Comments: Although it is not possible to predict any individual’s life expectancy from this study, the results highlight how important it is for people with MS to get treatment for other medical conditions they may have, and to embrace healthful lifestyles.

“Research suggests that exercise may reduce MS symptoms and improve overall health, and that smoking and possibly obesity may contribute to worsening MS,” commented Bruce Bebo, PhD, National MS Society Executive Vice President, Research. “Getting treatment for MS and other medical conditions as well as focusing on a healthy lifestyle can improve quality of life, and could possibly increase longevity as well,” he added.

Determining the wellness strategies that have the greatest impact for people living with MS is one of our highest priorities. People want to know what they can do today – particularly related to diet, exercise and emotional wellness – to feel and function at their best. At a recent meeting convened by the National MS Society, people with MS, healthcare professionals, researchers and Society staff summarized what is currently known about diet, exercise and emotional issues in MS; identified key questions to be answered in each of these areas, along with the research gaps and challenges to be addressed in order to arrive at the answers; made specific programmatic recommendations to ensure that people living with MS are getting the personalized support and information they need to achieve wellness; and outlined next steps to move this important priority forward.  Read more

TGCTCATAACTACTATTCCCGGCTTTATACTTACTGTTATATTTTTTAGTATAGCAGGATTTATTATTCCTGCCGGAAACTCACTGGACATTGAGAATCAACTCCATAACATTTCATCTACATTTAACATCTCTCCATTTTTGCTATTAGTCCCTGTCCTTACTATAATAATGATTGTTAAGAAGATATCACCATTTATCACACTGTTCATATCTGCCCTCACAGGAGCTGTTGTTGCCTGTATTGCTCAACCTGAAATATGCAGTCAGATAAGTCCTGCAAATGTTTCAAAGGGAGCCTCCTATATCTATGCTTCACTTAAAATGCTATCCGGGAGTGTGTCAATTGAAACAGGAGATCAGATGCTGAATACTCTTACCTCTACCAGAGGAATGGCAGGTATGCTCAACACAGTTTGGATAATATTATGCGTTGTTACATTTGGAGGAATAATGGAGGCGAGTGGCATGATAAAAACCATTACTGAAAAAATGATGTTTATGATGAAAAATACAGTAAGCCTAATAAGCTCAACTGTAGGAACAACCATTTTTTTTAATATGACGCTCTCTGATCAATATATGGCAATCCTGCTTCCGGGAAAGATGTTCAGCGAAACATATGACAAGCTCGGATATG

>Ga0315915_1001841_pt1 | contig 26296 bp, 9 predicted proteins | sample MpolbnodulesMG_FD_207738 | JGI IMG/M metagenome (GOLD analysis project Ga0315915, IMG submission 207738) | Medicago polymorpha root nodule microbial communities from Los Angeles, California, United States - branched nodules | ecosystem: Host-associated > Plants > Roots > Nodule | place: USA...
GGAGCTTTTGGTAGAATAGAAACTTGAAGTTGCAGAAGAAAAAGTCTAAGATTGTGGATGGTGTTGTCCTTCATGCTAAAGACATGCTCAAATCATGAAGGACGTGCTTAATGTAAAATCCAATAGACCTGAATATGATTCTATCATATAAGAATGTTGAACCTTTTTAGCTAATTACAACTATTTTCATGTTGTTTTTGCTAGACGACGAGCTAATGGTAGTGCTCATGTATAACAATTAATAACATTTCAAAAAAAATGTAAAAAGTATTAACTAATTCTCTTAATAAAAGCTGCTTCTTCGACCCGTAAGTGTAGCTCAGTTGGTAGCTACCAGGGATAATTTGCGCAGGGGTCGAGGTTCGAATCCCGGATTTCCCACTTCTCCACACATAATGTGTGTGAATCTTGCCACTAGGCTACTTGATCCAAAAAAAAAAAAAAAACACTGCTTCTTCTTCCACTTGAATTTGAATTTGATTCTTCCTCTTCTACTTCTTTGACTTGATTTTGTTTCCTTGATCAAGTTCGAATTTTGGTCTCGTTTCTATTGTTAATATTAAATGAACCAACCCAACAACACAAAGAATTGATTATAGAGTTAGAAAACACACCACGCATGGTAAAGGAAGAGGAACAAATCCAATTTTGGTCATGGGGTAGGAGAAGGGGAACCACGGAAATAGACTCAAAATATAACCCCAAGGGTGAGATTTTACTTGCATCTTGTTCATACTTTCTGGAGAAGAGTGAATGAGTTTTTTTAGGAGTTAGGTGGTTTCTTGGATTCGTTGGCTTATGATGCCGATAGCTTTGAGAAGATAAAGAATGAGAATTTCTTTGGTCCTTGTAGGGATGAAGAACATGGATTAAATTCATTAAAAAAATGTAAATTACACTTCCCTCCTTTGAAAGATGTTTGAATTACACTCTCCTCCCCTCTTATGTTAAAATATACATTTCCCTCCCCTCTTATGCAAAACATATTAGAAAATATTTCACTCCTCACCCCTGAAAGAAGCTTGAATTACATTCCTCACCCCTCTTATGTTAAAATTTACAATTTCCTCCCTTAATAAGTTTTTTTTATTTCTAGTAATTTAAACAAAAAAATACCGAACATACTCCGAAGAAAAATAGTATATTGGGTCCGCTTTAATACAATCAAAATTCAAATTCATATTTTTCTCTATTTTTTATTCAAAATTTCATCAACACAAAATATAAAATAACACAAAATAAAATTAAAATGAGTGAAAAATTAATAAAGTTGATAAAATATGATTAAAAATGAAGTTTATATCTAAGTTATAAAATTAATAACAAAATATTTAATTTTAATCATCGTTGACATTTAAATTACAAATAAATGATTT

• See how a healthy diet, regular exercise, stress management and other wellness strategies can help you manage your symptoms and feel your best.
Read more about an initiative to understand the impacts of comorbidities on people with MS.
• The National MS Society is here to help you navigate the challenges of MS with personalized response to your unique needs, up-to-date information, referrals and other practical resources. Contact us to connect with an MS Navigator:
Phone: 1-800-344-4867 (Contact us during standard business hours, Monday through Friday)
Read about other ways to find support for coping with MS and connecting with others
• Find resources and support for living with advanced MS

About Multiple Sclerosis

Multiple sclerosis is an unpredictable disease of the central nervous system. Currently there is no cure. Symptoms vary from person to person and may include disabling fatigue, mobility challenges, cognitive changes, and vision issues. An estimated 1 million people live with MS in the United States. Early diagnosis and treatment are critical to minimize disability. Significant progress is being made to achieve a world free of MS.

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The National MS Society, founded in 1946, is the global leader of a growing movement dedicated to creating a world free of MS. The Society funds cutting-edge research for a cure, drives change through advocacy and provides programs and services to help people affected by MS live their best lives. Connect to learn more and get involved:, Facebook, X, formerly known as Twitter, Instagram, YouTube or 1-800-344-4867.